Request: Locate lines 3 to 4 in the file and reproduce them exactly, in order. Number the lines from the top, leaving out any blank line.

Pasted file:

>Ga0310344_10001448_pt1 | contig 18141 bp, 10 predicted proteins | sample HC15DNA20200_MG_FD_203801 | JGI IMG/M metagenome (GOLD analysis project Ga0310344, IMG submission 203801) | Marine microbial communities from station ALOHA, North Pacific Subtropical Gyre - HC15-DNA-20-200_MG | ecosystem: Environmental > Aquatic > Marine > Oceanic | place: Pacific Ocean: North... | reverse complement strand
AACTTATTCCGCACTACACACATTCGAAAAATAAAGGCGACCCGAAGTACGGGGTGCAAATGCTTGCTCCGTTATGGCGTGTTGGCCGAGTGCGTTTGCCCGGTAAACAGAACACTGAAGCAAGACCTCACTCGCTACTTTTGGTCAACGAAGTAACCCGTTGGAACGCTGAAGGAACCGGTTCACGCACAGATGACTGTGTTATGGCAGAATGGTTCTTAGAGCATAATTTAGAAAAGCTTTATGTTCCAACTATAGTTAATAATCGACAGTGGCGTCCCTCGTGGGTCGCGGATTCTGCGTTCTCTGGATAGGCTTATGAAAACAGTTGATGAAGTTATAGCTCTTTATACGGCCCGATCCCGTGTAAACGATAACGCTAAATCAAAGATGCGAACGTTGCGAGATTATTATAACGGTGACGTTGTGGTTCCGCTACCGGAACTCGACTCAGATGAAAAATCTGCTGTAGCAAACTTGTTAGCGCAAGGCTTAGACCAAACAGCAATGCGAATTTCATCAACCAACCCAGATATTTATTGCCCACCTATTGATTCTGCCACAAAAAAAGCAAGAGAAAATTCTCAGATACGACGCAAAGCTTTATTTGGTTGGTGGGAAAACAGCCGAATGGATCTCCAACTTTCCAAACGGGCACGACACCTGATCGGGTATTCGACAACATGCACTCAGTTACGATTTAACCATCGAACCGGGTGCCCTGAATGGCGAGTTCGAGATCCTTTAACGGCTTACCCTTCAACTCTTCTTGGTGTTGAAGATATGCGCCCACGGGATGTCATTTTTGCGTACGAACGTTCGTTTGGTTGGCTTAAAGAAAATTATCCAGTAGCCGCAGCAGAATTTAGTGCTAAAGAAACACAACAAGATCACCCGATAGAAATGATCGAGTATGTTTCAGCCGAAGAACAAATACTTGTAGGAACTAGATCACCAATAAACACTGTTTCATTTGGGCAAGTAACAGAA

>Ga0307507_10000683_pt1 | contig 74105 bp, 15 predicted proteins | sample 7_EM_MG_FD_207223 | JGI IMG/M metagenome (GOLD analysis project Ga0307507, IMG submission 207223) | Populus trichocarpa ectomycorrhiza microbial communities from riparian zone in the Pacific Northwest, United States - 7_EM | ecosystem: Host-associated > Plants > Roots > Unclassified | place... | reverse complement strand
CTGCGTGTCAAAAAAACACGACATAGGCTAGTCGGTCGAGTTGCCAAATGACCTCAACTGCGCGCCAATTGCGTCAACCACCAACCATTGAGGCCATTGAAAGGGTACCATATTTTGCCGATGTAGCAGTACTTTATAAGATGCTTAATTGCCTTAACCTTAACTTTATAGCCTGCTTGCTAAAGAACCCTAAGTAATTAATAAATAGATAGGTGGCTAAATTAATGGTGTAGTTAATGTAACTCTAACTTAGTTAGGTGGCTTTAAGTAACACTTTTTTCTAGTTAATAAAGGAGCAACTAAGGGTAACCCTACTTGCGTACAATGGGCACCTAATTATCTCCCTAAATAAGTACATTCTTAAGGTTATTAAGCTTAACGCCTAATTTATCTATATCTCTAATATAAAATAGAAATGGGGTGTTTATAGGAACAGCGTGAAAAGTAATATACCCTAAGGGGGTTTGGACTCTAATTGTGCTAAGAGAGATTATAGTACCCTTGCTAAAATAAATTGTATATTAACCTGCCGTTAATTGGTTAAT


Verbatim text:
>Ga0307507_10000683_pt1 | contig 74105 bp, 15 predicted proteins | sample 7_EM_MG_FD_207223 | JGI IMG/M metagenome (GOLD analysis project Ga0307507, IMG submission 207223) | Populus trichocarpa ectomycorrhiza microbial communities from riparian zone in the Pacific Northwest, United States - 7_EM | ecosystem: Host-associated > Plants > Roots > Unclassified | place... | reverse complement strand
CTGCGTGTCAAAAAAACACGACATAGGCTAGTCGGTCGAGTTGCCAAATGACCTCAACTGCGCGCCAATTGCGTCAACCACCAACCATTGAGGCCATTGAAAGGGTACCATATTTTGCCGATGTAGCAGTACTTTATAAGATGCTTAATTGCCTTAACCTTAACTTTATAGCCTGCTTGCTAAAGAACCCTAAGTAATTAATAAATAGATAGGTGGCTAAATTAATGGTGTAGTTAATGTAACTCTAACTTAGTTAGGTGGCTTTAAGTAACACTTTTTTCTAGTTAATAAAGGAGCAACTAAGGGTAACCCTACTTGCGTACAATGGGCACCTAATTATCTCCCTAAATAAGTACATTCTTAAGGTTATTAAGCTTAACGCCTAATTTATCTATATCTCTAATATAAAATAGAAATGGGGTGTTTATAGGAACAGCGTGAAAAGTAATATACCCTAAGGGGGTTTGGACTCTAATTGTGCTAAGAGAGATTATAGTACCCTTGCTAAAATAAATTGTATATTAACCTGCCGTTAATTGGTTAAT